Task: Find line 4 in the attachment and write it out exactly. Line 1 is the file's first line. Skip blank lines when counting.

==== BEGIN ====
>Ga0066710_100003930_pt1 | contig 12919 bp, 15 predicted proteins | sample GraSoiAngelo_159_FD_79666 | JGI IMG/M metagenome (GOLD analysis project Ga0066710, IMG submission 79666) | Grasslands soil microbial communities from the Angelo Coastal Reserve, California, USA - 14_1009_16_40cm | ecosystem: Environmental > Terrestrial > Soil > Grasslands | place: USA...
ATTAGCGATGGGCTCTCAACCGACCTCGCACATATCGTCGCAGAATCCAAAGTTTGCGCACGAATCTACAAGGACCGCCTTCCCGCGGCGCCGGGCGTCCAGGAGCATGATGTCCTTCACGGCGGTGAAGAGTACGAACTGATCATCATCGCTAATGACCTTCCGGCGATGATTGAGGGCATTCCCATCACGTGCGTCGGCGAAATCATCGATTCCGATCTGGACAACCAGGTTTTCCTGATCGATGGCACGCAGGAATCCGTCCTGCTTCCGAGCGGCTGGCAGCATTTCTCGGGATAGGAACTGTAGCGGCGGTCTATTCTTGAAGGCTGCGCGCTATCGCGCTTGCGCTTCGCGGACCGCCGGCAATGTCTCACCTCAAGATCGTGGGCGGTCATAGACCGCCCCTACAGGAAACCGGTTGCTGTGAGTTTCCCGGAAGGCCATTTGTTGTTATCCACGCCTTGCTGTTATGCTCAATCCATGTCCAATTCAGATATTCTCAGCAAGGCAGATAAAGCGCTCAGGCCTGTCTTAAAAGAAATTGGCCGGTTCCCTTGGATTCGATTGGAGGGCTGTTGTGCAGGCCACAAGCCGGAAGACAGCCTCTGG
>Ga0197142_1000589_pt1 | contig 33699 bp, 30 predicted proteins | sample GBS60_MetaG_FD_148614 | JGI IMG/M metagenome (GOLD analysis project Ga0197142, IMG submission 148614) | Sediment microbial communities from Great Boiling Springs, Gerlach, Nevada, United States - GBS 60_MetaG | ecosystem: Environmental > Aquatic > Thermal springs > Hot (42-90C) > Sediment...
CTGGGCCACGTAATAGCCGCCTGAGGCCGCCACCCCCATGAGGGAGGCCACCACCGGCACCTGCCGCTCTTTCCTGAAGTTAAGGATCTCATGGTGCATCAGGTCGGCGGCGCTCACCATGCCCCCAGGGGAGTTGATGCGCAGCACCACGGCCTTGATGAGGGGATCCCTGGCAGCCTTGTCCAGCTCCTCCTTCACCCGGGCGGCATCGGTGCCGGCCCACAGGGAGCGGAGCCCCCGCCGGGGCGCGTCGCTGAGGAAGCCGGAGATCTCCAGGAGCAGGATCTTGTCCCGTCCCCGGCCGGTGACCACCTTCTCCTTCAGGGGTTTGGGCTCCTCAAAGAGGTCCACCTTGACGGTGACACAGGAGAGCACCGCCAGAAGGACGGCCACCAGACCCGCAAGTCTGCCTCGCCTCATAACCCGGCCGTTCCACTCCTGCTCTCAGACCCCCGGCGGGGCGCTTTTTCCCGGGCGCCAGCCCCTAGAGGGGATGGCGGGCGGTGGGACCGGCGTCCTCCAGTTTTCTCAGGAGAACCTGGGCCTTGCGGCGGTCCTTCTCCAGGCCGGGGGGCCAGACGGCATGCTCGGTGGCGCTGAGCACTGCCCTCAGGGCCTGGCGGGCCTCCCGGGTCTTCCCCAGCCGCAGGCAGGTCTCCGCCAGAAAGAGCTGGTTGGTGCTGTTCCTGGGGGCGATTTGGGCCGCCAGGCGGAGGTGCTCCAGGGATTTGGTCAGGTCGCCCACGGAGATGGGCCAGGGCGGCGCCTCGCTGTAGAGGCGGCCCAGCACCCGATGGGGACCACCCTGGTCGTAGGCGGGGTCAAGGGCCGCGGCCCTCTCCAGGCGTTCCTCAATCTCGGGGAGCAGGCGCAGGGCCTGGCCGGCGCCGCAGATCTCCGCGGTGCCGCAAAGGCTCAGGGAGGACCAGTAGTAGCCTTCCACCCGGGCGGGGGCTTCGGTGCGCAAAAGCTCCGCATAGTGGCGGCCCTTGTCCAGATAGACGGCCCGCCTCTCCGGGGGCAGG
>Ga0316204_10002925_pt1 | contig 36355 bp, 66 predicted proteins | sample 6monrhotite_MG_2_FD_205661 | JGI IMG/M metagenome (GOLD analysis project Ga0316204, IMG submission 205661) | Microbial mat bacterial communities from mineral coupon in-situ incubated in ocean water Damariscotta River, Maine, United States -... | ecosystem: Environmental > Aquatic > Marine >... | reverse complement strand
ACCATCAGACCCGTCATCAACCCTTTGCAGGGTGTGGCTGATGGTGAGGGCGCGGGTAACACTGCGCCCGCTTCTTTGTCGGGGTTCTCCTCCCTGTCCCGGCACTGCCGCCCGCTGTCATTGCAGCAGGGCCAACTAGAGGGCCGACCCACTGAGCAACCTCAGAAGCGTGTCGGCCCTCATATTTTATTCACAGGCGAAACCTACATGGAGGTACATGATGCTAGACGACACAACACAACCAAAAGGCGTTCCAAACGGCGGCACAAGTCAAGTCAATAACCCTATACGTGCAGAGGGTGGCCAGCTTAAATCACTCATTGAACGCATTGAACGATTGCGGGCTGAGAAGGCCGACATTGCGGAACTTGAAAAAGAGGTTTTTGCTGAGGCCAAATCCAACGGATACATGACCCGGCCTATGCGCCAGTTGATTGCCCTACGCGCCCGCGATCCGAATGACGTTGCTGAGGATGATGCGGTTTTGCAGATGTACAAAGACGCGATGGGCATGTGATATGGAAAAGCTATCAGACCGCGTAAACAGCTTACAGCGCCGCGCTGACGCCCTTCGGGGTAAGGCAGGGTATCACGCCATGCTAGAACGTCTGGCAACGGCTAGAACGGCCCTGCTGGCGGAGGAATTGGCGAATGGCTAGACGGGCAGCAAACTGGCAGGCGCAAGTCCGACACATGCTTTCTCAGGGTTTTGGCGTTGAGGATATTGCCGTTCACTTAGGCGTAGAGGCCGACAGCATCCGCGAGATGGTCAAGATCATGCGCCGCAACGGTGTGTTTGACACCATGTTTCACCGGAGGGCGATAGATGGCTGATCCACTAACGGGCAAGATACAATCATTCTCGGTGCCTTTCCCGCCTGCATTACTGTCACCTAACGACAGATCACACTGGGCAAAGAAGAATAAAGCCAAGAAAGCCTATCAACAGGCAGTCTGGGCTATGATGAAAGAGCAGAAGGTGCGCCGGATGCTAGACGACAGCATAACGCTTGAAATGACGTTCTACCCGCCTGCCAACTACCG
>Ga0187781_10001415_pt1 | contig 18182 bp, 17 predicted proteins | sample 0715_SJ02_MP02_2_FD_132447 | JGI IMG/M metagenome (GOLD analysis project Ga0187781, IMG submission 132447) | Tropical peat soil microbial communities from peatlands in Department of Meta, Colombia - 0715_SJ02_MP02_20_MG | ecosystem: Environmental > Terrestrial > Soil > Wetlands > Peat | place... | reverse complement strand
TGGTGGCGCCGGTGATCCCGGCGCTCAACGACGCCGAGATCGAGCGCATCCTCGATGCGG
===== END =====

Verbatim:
CTGGGCCACGTAATAGCCGCCTGAGGCCGCCACCCCCATGAGGGAGGCCACCACCGGCACCTGCCGCTCTTTCCTGAAGTTAAGGATCTCATGGTGCATCAGGTCGGCGGCGCTCACCATGCCCCCAGGGGAGTTGATGCGCAGCACCACGGCCTTGATGAGGGGATCCCTGGCAGCCTTGTCCAGCTCCTCCTTCACCCGGGCGGCATCGGTGCCGGCCCACAGGGAGCGGAGCCCCCGCCGGGGCGCGTCGCTGAGGAAGCCGGAGATCTCCAGGAGCAGGATCTTGTCCCGTCCCCGGCCGGTGACCACCTTCTCCTTCAGGGGTTTGGGCTCCTCAAAGAGGTCCACCTTGACGGTGACACAGGAGAGCACCGCCAGAAGGACGGCCACCAGACCCGCAAGTCTGCCTCGCCTCATAACCCGGCCGTTCCACTCCTGCTCTCAGACCCCCGGCGGGGCGCTTTTTCCCGGGCGCCAGCCCCTAGAGGGGATGGCGGGCGGTGGGACCGGCGTCCTCCAGTTTTCTCAGGAGAACCTGGGCCTTGCGGCGGTCCTTCTCCAGGCCGGGGGGCCAGACGGCATGCTCGGTGGCGCTGAGCACTGCCCTCAGGGCCTGGCGGGCCTCCCGGGTCTTCCCCAGCCGCAGGCAGGTCTCCGCCAGAAAGAGCTGGTTGGTGCTGTTCCTGGGGGCGATTTGGGCCGCCAGGCGGAGGTGCTCCAGGGATTTGGTCAGGTCGCCCACGGAGATGGGCCAGGGCGGCGCCTCGCTGTAGAGGCGGCCCAGCACCCGATGGGGACCACCCTGGTCGTAGGCGGGGTCAAGGGCCGCGGCCCTCTCCAGGCGTTCCTCAATCTCGGGGAGCAGGCGCAGGGCCTGGCCGGCGCCGCAGATCTCCGCGGTGCCGCAAAGGCTCAGGGAGGACCAGTAGTAGCCTTCCACCCGGGCGGGGGCTTCGGTGCGCAAAAGCTCCGCATAGTGGCGGCCCTTGTCCAGATAGACGGCCCGCCTCTCCGGGGGCAGG